Author Topic: Cheap Travel Tips  (Read 3954 times)

bmjohnson35

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Cheap Travel Tips
« on: August 01, 2019, 04:52:35 PM »

On the verge of pulling the trigger on ER 1st Qtr of 2020 and already starting to plan 1-2 month road trip.  I did a search for cheap travel tips thread, but came up dry.  I would greatly appreciate any and all tips for minimizing travel costs.  We will likely pull a homemade tent trailer behind our Altima and camp most of the time and use Airbnb or cheap hotels when weather is ugly or we simply want a change. We will be identifying interesting places to visit, but don't plan to have a formal itinerary. 

Looking for suggestions for books, travel websites or any frugal travel hacks for keeping costs down.

Thanks,
BJ

Leisured

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Re: Cheap Travel Tips
« Reply #1 on: August 01, 2019, 10:54:45 PM »
I assume you have a small stove, to heat soup and casseroles. You can get a two burner gas stove which folds up like a small briefcase. If the weather is mild, buy good quality bread, sausage and cheese, and eat lunch by the side of the road. Also a thermos for tea or coffee.

Bee21

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Re: Cheap Travel Tips
« Reply #2 on: August 02, 2019, 01:49:01 AM »
It depends what you like doing, and also on your itinerary.  I always check the tripadvisor forums before going anywhere, they are amazing. Also, check pinterest, it will have some good tips about your destination.

APowers

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Re: Cheap Travel Tips
« Reply #3 on: August 02, 2019, 06:12:01 AM »
* Edit to fix broken link

www,freecampsites,net
« Last Edit: August 02, 2019, 08:56:43 PM by APowers »

grobinski

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Re: Cheap Travel Tips
« Reply #4 on: August 02, 2019, 06:28:43 AM »
This doesn't exactly apply in your case but when flying.... Pack a lunch so you don't have to pay airport/airline prices. We often make "plane-witches" the evening before a flight. Also, your quart bag for toiletries can contain spirits as long as each bottle is less than 3.4oz. You're not supposed to drink your own booze on the plane or in an airport but is somebody really going to stop you (discretion advised). Airplane bottles cost less than $2 when not bought on a plane.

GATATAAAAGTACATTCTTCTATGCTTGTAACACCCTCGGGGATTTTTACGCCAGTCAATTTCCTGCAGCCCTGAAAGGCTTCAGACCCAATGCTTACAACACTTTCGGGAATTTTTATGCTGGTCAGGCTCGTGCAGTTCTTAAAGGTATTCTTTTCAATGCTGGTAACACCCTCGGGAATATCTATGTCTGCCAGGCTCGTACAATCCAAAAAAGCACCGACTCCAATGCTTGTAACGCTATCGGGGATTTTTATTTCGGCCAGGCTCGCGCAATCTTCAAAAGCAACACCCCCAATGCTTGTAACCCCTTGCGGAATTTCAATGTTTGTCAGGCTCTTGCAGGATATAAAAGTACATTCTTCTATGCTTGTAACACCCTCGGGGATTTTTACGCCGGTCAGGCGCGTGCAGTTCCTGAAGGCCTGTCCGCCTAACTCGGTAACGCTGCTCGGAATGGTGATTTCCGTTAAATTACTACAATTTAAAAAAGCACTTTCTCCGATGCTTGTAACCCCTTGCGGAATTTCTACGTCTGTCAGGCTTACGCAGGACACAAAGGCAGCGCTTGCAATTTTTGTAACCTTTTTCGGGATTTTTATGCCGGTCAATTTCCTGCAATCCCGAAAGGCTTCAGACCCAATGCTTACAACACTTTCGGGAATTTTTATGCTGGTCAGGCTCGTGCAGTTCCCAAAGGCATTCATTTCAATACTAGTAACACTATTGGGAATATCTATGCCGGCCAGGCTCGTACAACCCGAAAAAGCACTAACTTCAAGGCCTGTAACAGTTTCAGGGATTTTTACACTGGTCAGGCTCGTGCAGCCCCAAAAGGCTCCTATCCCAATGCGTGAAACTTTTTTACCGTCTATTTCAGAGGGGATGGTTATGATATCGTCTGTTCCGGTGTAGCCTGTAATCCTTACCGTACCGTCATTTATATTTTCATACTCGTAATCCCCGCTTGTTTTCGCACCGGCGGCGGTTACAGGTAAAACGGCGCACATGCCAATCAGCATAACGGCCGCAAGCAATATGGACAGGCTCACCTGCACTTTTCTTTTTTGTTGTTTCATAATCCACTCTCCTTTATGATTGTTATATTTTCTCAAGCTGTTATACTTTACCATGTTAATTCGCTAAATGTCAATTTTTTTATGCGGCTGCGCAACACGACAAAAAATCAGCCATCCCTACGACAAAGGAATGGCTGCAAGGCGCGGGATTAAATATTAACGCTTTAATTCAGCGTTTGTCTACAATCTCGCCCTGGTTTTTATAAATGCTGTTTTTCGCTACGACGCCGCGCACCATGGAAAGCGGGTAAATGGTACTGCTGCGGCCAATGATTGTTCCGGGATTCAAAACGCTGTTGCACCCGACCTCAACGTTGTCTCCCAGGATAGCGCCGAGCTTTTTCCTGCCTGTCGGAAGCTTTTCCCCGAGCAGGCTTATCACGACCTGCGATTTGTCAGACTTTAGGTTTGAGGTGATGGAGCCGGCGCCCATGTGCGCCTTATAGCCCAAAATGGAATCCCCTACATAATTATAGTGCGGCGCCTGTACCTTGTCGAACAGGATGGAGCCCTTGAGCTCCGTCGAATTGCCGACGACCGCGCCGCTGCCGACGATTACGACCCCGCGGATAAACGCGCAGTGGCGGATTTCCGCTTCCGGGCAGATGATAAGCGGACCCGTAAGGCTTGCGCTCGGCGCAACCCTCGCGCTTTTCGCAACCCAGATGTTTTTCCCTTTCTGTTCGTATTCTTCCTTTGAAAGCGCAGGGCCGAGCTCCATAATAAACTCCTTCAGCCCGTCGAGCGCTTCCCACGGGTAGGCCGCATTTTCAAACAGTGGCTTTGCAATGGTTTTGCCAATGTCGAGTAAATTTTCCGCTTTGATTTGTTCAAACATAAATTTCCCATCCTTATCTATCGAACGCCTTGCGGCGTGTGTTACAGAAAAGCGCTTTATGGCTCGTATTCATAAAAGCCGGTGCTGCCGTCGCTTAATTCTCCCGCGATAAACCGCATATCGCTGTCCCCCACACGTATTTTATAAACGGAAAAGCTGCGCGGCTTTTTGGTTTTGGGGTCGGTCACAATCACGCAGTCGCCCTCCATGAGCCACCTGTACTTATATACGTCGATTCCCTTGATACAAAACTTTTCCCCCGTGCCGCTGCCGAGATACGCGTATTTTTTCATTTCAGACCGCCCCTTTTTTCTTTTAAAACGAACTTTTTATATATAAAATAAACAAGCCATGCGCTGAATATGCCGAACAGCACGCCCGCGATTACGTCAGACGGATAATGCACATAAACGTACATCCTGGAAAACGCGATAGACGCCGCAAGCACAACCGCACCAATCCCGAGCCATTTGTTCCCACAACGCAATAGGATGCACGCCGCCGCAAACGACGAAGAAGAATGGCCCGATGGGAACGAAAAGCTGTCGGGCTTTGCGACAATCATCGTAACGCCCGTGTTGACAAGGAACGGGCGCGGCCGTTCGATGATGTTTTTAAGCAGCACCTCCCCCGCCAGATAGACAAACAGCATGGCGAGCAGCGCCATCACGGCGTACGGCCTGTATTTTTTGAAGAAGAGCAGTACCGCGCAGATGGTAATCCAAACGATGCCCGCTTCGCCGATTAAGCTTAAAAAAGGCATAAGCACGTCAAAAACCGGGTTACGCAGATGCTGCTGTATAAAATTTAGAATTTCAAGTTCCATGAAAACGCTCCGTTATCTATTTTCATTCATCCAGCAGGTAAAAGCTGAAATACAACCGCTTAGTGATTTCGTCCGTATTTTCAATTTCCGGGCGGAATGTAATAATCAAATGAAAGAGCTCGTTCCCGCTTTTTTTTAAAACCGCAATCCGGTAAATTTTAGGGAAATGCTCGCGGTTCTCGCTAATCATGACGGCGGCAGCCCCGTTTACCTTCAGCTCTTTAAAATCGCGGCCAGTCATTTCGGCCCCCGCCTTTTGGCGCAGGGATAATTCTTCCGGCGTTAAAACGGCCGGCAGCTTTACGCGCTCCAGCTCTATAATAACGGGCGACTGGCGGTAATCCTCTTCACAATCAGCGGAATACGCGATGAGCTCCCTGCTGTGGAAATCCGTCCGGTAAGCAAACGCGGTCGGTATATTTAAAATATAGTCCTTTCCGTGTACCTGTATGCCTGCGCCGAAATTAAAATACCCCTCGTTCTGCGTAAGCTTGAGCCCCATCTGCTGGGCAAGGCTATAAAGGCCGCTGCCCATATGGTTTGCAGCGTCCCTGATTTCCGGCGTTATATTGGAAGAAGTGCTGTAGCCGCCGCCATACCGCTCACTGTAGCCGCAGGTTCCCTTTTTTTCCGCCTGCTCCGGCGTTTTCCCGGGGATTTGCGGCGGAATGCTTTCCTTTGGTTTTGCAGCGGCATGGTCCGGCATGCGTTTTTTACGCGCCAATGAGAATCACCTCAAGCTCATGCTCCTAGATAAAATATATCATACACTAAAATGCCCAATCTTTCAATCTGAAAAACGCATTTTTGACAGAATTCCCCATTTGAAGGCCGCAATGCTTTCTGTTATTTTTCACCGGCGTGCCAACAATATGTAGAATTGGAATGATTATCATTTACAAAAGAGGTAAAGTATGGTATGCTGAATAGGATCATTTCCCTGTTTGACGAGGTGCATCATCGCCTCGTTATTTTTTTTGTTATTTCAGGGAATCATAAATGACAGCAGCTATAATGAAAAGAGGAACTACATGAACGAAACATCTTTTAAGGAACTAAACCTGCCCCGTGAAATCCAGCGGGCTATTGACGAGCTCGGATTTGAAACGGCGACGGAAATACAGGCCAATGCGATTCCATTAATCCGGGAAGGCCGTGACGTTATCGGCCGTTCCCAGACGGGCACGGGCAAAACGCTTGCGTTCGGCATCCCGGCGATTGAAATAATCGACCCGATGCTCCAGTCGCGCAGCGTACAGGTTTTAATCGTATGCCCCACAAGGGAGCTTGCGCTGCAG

Khaetra

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Re: Cheap Travel Tips
« Reply #5 on: August 02, 2019, 08:33:23 AM »
Have you camped for long periods before?  If not, I would try to do a small trial run to see if you truly like it or not.  There have been many folks who decide to do what you want to do, but end up abandoning camping because it turns out they hate it.

As for tips, a really good cooler that keeps things cold for a couple days is a life (and money) saver.  Being able to stock up for a few days instead of daily runs (and temptations) can save quite a bit.

CheapScholar

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Re: Cheap Travel Tips
« Reply #6 on: August 02, 2019, 11:50:24 AM »
Have you camped for long periods before?  If not, I would try to do a small trial run to see if you truly like it or not.  There have been many folks who decide to do what you want to do, but end up abandoning camping because it turns out they hate it.

As for tips, a really good cooler that keeps things cold for a couple days is a life (and money) saver.  Being able to stock up for a few days instead of daily runs (and temptations) can save quite a bit.

I totally agree with this.  1-2 months camping can be a stretch for many people.  Obviously depends on age and camping experience.  Iím 38, relatively athletic, and camp sometimes.  After a few nights camping though Iím ready for a real bed, shower, cushioned furniture, private bathroom.  Waking up in a cold tent can suck.  Waking up in a hot tent is even worse.

For cheap hotels I still recommend Hotwire. 

afox

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Re: Cheap Travel Tips
« Reply #7 on: August 02, 2019, 12:07:45 PM »